A Brainerd man was sentenced in federal court Wednesday, June 9, for wildlife trafficking and trespassing on Indian land after removing the head of a 700-pound black bear he had shot on the Red Lake Indian Reservation.

Brett James Stimac, 41, was sentenced by Judge Susan Richard Nelson to 15 months in prison, followed by one year of supervised release and a $9,500 fine, the United States Attorney’s Office District of Minnesota stated in a news release.

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According to court documents, on the night of Sept. 1, 2019, Stimac, who is not an enrolled member of the Red Lake Band of Chippewa Indians, willfully, knowingly and without authorization or permission, entered the Red Lake Indian Reservation for the purposes of hunting a bear. The government contended that Stimac, using a compound bow, shot and killed a large American black bear near the reservation’s garbage dump.

Stimac returned to the dump the following day and located the bloody carcass of the bear. Stimac posed for photographs with the bear’s carcass and later shared the photographs on social media. Because of the bear’s large size, Stimac was unable to move the bear from the reservation. Instead, Stimac used a saw to remove the bear’s head for a trophy. Stimac brought the bear’s head to a taxidermist in Ironton and left the remainder of the carcass to spoil.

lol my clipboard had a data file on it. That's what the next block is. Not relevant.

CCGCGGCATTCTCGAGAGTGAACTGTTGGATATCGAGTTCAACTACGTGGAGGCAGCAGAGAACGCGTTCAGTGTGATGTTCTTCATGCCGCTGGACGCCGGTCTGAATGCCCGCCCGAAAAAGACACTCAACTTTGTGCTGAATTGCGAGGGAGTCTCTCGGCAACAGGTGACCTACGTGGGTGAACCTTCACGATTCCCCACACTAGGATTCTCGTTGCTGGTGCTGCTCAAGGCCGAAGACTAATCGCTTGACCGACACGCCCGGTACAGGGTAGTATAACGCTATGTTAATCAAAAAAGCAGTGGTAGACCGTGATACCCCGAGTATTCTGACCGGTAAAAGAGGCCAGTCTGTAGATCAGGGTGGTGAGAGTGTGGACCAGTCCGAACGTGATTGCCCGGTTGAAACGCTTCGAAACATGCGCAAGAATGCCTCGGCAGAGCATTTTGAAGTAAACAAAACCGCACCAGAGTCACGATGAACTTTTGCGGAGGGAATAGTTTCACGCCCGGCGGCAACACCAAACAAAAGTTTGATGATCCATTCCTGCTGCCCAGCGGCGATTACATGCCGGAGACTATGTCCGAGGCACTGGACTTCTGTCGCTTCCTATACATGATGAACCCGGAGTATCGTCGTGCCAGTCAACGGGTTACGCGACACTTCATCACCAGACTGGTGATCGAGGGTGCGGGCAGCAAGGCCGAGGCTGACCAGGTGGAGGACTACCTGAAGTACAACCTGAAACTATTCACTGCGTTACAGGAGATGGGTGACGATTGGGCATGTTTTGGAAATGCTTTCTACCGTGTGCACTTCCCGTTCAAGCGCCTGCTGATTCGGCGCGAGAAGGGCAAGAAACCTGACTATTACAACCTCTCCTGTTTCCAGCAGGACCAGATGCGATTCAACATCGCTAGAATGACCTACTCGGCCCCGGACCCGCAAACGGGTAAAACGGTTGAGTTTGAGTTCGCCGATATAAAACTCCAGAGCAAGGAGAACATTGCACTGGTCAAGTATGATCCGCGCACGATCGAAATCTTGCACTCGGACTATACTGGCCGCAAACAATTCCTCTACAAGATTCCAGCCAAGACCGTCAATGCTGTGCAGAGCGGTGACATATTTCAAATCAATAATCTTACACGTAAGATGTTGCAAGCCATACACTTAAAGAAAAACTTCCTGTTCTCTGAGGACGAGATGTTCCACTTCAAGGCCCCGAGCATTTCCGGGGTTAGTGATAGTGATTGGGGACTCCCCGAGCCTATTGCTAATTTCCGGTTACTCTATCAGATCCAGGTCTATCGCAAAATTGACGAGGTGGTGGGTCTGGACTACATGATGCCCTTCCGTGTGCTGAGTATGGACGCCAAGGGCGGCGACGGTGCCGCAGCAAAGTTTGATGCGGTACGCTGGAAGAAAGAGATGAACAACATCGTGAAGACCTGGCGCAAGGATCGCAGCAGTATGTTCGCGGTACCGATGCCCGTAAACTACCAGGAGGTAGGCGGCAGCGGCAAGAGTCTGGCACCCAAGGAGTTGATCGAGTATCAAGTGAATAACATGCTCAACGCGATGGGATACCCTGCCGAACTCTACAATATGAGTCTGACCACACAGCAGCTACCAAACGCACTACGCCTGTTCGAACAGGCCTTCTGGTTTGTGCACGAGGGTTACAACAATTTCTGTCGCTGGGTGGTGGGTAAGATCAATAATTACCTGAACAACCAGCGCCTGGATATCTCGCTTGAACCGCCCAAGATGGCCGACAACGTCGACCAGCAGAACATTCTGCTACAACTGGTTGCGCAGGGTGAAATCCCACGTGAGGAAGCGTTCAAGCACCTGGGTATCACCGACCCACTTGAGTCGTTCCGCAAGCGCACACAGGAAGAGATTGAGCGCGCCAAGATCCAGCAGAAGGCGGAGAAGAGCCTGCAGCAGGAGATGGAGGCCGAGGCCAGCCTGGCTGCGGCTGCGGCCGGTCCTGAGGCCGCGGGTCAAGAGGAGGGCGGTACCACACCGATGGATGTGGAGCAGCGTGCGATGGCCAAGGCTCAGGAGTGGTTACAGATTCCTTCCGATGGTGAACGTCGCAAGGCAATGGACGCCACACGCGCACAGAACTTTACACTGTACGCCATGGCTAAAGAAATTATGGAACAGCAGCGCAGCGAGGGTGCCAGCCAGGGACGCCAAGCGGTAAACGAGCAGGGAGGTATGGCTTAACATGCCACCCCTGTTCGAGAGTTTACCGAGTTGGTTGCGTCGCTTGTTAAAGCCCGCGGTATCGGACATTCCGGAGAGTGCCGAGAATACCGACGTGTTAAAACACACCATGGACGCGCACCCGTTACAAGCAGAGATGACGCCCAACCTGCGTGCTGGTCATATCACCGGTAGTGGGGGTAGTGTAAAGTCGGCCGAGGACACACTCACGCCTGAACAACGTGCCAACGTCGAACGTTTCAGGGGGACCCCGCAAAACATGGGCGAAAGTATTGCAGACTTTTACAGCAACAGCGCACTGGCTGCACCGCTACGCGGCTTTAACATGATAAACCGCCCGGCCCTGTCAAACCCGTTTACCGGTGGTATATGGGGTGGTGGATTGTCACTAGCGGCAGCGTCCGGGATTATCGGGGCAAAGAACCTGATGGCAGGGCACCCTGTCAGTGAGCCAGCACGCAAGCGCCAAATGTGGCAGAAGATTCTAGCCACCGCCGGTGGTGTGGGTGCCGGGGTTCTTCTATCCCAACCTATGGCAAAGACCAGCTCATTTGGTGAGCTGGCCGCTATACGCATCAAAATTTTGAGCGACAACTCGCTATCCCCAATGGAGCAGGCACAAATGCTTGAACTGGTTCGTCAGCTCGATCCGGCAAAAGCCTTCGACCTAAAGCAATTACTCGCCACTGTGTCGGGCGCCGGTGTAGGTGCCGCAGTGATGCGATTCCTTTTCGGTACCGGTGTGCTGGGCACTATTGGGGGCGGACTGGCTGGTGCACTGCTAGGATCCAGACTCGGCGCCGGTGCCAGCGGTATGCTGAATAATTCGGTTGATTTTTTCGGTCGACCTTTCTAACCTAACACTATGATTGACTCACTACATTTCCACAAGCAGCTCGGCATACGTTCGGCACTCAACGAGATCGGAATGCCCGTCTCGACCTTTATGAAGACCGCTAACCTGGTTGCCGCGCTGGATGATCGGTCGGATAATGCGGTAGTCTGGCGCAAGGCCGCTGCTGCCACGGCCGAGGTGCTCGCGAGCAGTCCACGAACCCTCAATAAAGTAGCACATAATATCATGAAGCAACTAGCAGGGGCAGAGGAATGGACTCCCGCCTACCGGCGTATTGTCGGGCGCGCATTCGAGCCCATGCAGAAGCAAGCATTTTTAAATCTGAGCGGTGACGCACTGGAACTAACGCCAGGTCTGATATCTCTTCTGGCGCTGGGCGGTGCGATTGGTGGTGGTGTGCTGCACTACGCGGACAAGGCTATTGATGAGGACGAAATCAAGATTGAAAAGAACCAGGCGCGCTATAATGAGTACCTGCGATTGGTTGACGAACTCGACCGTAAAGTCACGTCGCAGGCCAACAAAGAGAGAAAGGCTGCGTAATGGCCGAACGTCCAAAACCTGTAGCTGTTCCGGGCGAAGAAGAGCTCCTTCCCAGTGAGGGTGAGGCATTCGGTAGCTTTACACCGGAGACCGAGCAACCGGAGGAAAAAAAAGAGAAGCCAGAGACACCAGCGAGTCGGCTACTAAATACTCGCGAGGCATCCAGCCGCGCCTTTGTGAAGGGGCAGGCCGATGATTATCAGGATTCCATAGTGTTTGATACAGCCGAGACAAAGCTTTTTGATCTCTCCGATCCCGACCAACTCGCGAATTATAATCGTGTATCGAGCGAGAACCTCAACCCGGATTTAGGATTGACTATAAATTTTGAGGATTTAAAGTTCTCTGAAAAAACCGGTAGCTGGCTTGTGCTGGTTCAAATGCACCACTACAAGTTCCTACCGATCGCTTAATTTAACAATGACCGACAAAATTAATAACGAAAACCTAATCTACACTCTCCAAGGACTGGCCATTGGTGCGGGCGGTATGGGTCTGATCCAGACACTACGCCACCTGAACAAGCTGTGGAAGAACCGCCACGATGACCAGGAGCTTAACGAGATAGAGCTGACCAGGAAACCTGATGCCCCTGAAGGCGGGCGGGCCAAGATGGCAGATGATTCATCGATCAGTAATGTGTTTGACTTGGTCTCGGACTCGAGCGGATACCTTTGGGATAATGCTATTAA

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The Red Lake Band of Chippewa Indians does not permit non-Indians to hunt bear, one of seven clan animals of the Band, within the boundaries of the Red Lake Indian Reservation, due to the bear’s cultural and spiritual importance to the Band.

This case was the result of an investigation conducted by the Minnesota Department of Natural Resources, the Red Lake Department of Public Safety, the Red Lake Department of Natural Resources, and the U.S. Fish and Wildlife Service, with assistance from the Beltrami County Attorney’s Office.

Special Assistant U.S. Attorney Gina L. Allery and Assistant U.S. Attorney Emily A. Polachek prosecuted the case.

According to public court records, Stimac has a long criminal history of illegal hunting. Stimac, who was convicted of a felony and cannot possess a firearm, has also been convicted of hunting offenses including firearm violations, baiting deer, deer hunting without a license, fishing without a license, transporting illegal big game and spearing without a spearing license.

Outside of hunting offenses, he was convicted of receiving stolen property, theft, disorderly conduct, second-degree assault with a dangerous weapon, fourth-degree property damage and traffic violations. Most of the offenses were in Crow Wing or Cass counties. Stimac has several previous burglary charges, but they were dismissed.